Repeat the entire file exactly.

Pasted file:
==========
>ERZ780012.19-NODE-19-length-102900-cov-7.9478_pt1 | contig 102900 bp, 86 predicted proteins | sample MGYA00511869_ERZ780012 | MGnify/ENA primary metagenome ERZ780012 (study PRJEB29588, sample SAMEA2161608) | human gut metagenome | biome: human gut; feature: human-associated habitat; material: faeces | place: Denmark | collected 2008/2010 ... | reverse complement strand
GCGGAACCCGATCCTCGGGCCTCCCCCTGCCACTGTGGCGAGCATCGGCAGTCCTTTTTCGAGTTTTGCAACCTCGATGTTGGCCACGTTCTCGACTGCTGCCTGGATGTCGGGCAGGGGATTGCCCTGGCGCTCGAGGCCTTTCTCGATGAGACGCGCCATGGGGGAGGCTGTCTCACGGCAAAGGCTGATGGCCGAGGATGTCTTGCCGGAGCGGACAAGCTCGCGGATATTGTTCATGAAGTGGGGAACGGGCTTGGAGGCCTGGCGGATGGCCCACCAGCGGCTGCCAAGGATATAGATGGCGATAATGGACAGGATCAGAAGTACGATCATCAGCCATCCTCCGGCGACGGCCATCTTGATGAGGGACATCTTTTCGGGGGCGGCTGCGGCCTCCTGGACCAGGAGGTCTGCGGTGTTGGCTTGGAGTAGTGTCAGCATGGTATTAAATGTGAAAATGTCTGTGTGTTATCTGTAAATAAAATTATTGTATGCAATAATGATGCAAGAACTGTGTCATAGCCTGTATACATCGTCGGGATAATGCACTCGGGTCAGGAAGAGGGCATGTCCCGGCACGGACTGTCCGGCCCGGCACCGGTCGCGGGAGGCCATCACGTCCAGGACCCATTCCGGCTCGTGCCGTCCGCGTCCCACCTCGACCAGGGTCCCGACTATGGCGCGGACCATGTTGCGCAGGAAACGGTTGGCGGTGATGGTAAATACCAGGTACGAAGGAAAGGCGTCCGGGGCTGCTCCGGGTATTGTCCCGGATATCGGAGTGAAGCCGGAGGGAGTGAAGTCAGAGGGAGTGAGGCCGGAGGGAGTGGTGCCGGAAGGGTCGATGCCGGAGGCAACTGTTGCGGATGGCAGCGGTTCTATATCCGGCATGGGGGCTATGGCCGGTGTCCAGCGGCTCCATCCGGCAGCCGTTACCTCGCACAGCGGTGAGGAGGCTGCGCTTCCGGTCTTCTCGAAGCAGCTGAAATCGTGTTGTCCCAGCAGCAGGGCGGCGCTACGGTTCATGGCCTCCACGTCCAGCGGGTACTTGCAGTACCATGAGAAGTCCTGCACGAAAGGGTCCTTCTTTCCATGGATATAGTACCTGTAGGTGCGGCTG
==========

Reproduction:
>ERZ780012.19-NODE-19-length-102900-cov-7.9478_pt1 | contig 102900 bp, 86 predicted proteins | sample MGYA00511869_ERZ780012 | MGnify/ENA primary metagenome ERZ780012 (study PRJEB29588, sample SAMEA2161608) | human gut metagenome | biome: human gut; feature: human-associated habitat; material: faeces | place: Denmark | collected 2008/2010 ... | reverse complement strand
GCGGAACCCGATCCTCGGGCCTCCCCCTGCCACTGTGGCGAGCATCGGCAGTCCTTTTTCGAGTTTTGCAACCTCGATGTTGGCCACGTTCTCGACTGCTGCCTGGATGTCGGGCAGGGGATTGCCCTGGCGCTCGAGGCCTTTCTCGATGAGACGCGCCATGGGGGAGGCTGTCTCACGGCAAAGGCTGATGGCCGAGGATGTCTTGCCGGAGCGGACAAGCTCGCGGATATTGTTCATGAAGTGGGGAACGGGCTTGGAGGCCTGGCGGATGGCCCACCAGCGGCTGCCAAGGATATAGATGGCGATAATGGACAGGATCAGAAGTACGATCATCAGCCATCCTCCGGCGACGGCCATCTTGATGAGGGACATCTTTTCGGGGGCGGCTGCGGCCTCCTGGACCAGGAGGTCTGCGGTGTTGGCTTGGAGTAGTGTCAGCATGGTATTAAATGTGAAAATGTCTGTGTGTTATCTGTAAATAAAATTATTGTATGCAATAATGATGCAAGAACTGTGTCATAGCCTGTATACATCGTCGGGATAATGCACTCGGGTCAGGAAGAGGGCATGTCCCGGCACGGACTGTCCGGCCCGGCACCGGTCGCGGGAGGCCATCACGTCCAGGACCCATTCCGGCTCGTGCCGTCCGCGTCCCACCTCGACCAGGGTCCCGACTATGGCGCGGACCATGTTGCGCAGGAAACGGTTGGCGGTGATGGTAAATACCAGGTACGAAGGAAAGGCGTCCGGGGCTGCTCCGGGTATTGTCCCGGATATCGGAGTGAAGCCGGAGGGAGTGAAGTCAGAGGGAGTGAGGCCGGAGGGAGTGGTGCCGGAAGGGTCGATGCCGGAGGCAACTGTTGCGGATGGCAGCGGTTCTATATCCGGCATGGGGGCTATGGCCGGTGTCCAGCGGCTCCATCCGGCAGCCGTTACCTCGCACAGCGGTGAGGAGGCTGCGCTTCCGGTCTTCTCGAAGCAGCTGAAATCGTGTTGTCCCAGCAGCAGGGCGGCGCTACGGTTCATGGCCTCCACGTCCAGCGGGTACTTGCAGTACCATGAGAAGTCCTGCACGAAAGGGTCCTTCTTTCCATGGATATAGTACCTGTAGGTGCGGCTG